Boom Town or Kaboom Town?

I wrote a post a few weeks ago about my sleepy little borough of Vienna, Ohio. Our school district is known as the Mathews School District. This district also includes our neighboring community of Fowler, Ohio. My sleepy borough might now be facing a dangerous nightmare because of something that happened just a couple of miles away in Fowler. I had mentioned that what is best about living in a small town is how people come together in times of need. I now need to add that you can also be put in danger when even a few of your small town neighbors put personal greed before their community’s safety.

Several dozen Fowler families celebrated this week as they signed the shale mineral rights away for their properties for deep-drilling. James Brumbaugh, president of Shale Investment Fund, said the 50 to 60 checks being given out could change the families’ lives significantly. The going rate is about $3,000 per acre. Richard (a minister) and Ida Faber his wife received a bonus check for $701,580 for leasing the mineral rights to 240 acres. “The real money comes when we get products out of the wells,” Faber said. As if $700,000 is not real money. Ninety-five year-old Frank Domjancic, received a check for more than $70,000, for his 24 acres. “This is something good for the Valley,” he said. “Hopefully these leases and the resulting drilling will bring jobs,” said Anita Goodhart. “I would like my children to be able to get jobs here and stay here,” she added. Troy Mollohan plans to sign deep-drilling leases for at least 40 acres and possibly more, he said. “I haven’t heard anything bad from anyone in the community about this drilling,” Mollohan said. “Everyone I’ve talked to is happy about it.” Are his neighbors geologists or EPA workers? One minute of research on the computer and Mollohan would have read about the towns these companies ruined. Ironically Mollohan took a check on Wednesday the very same day Vermont Gov. Peter Shumlin signed into law the nation’s first state ban on fracking. One would have thought Mr. Mullohan would have got some seat of his pants research Christmas Eve and again on New Year’s Eve when earthquakes, measuring 2.7 and 4.0 on the Richter scale, happened in Youngstown. Had he picked up a local newspaper he could have read, “A northeast Ohio well used to dispose of wastewater from oil and gas drilling almost certainly caused a series of 11 minor quakes in the Youngstown area since last spring, a seismologist investigating the quakes said.” There is a ton more facts he could have found out about the dangers associated with drilling by the oil & gas industry if he cared more about his community’s safety than about money.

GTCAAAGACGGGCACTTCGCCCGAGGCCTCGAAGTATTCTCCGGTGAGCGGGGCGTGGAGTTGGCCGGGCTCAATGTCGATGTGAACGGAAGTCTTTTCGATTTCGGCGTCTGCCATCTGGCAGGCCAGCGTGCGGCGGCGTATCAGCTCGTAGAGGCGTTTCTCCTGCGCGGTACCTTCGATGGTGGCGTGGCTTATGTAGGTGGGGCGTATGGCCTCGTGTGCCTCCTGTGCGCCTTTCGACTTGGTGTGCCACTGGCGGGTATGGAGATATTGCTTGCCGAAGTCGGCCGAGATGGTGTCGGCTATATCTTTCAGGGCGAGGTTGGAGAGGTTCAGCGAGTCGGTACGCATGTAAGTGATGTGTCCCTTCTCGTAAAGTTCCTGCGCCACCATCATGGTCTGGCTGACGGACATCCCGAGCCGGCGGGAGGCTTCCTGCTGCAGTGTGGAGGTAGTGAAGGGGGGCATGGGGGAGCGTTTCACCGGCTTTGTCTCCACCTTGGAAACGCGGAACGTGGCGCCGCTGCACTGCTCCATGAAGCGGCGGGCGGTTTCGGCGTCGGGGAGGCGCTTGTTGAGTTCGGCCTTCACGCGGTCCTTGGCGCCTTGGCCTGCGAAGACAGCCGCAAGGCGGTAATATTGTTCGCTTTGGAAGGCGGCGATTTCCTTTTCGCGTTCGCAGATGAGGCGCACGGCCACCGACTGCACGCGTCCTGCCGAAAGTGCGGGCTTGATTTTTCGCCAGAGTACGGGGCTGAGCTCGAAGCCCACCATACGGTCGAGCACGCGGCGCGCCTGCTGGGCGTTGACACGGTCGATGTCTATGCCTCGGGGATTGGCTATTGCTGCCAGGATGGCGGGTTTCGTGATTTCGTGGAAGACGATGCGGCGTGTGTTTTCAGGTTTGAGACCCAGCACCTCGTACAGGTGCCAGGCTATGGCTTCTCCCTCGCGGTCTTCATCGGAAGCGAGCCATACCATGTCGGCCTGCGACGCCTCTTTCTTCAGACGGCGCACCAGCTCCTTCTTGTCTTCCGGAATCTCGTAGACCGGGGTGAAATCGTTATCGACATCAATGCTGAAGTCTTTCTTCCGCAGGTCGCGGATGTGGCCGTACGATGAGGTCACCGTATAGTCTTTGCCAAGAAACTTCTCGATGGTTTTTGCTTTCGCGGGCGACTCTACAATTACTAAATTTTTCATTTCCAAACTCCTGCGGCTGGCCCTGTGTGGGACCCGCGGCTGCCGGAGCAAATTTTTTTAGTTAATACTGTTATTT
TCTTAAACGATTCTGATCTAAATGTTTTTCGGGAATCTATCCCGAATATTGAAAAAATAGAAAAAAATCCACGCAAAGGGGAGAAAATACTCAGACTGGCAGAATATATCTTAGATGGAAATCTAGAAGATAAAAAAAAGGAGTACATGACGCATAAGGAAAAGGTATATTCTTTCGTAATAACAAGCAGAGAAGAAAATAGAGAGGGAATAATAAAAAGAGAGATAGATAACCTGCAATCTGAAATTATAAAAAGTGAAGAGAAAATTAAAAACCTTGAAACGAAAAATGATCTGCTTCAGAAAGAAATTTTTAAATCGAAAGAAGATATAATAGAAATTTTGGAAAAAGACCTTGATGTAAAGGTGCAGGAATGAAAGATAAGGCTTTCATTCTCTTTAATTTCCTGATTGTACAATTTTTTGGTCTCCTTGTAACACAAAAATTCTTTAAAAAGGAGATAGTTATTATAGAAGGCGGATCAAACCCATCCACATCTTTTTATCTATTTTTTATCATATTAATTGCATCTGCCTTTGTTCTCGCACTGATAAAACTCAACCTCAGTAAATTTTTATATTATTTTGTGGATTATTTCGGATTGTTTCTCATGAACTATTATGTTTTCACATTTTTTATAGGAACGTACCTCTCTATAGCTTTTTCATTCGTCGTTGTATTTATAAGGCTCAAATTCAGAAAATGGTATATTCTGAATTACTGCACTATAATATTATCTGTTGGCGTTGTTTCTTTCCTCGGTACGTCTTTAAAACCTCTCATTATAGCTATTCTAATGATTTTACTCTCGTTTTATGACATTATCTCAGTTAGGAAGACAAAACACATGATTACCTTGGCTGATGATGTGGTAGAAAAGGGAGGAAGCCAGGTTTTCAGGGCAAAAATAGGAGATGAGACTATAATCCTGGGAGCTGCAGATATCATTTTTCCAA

As for the jobs coming to the area that Goodhart and Domjancic expect don’t hold your breath. An analysis of the local economic effects of natural gas drilling in shale concluded that it offers few jobs to local residents because the industry requires a relatively small workforce. Oil and gas is a typical “boom and bust” business so local jobs are usually temporary. The oil and gas industry employs specialized workers who travel from well site to well site and do not stay long in any one place.  Carrizo Oil & Gas now has an office in Vienna I often pass. I can tell you I’ve seen their parking lot have as many as thirty cars in it. The plates on the cars are from: Louisiana, Texas, Arkansas, Oklahoma, Georgia, Mississippi and Alabama with no Ohio plates to be found. I suppose the local Vienna economy is benefiting to some degree with all these Southerners working here temporarily. I expect to soon go in the local IGA grocery store and see fresh okra and crawfish. The Yankee Kitchen Restaurant will I suppose be serving grits, catfish, hushpuppies and sweet tea. Once that happens locals will be calling it Confederate Kitchen. We also need to ask if we want jobs at the risk of our environment. I remember hearing that the mayor’s of towns under German occupation promoted the building of Nazi concentration camps as jobs, jobs jobs.  Not a legacy I’d want to have my community known for.